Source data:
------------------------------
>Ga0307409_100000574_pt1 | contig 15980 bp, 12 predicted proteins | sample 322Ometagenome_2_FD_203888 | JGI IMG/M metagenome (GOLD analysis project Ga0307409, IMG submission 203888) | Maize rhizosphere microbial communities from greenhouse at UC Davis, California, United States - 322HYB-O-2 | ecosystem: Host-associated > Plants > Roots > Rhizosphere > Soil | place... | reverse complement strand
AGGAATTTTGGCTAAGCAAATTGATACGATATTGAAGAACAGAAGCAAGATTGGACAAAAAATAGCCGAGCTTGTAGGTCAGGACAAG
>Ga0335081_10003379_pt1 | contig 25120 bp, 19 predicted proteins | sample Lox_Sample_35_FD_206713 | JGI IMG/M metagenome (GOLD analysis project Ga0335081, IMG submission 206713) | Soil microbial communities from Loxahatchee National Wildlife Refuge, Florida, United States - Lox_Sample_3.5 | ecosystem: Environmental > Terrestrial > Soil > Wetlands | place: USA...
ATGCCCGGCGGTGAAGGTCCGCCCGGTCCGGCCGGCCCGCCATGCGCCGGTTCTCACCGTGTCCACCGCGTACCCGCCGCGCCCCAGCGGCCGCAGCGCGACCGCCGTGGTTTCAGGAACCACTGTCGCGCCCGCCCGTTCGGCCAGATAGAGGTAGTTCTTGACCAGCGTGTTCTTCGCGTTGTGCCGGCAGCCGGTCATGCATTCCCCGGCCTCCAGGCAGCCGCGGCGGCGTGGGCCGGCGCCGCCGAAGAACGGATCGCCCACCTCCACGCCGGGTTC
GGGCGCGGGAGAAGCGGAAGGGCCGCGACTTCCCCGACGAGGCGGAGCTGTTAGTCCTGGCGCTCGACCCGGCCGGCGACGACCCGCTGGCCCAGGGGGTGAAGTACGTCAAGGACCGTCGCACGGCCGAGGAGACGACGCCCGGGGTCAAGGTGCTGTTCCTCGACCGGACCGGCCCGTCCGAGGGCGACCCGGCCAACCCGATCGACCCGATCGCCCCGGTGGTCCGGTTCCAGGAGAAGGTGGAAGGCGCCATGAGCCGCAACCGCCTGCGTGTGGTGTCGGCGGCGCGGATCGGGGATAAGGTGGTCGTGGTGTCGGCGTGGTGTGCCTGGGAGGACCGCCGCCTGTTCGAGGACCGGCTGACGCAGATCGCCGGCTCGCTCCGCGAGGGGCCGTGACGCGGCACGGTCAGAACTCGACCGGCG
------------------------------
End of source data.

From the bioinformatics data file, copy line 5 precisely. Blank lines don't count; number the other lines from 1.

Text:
GGGCGCGGGAGAAGCGGAAGGGCCGCGACTTCCCCGACGAGGCGGAGCTGTTAGTCCTGGCGCTCGACCCGGCCGGCGACGACCCGCTGGCCCAGGGGGTGAAGTACGTCAAGGACCGTCGCACGGCCGAGGAGACGACGCCCGGGGTCAAGGTGCTGTTCCTCGACCGGACCGGCCCGTCCGAGGGCGACCCGGCCAACCCGATCGACCCGATCGCCCCGGTGGTCCGGTTCCAGGAGAAGGTGGAAGGCGCCATGAGCCGCAACCGCCTGCGTGTGGTGTCGGCGGCGCGGATCGGGGATAAGGTGGTCGTGGTGTCGGCGTGGTGTGCCTGGGAGGACCGCCGCCTGTTCGAGGACCGGCTGACGCAGATCGCCGGCTCGCTCCGCGAGGGGCCGTGACGCGGCACGGTCAGAACTCGACCGGCG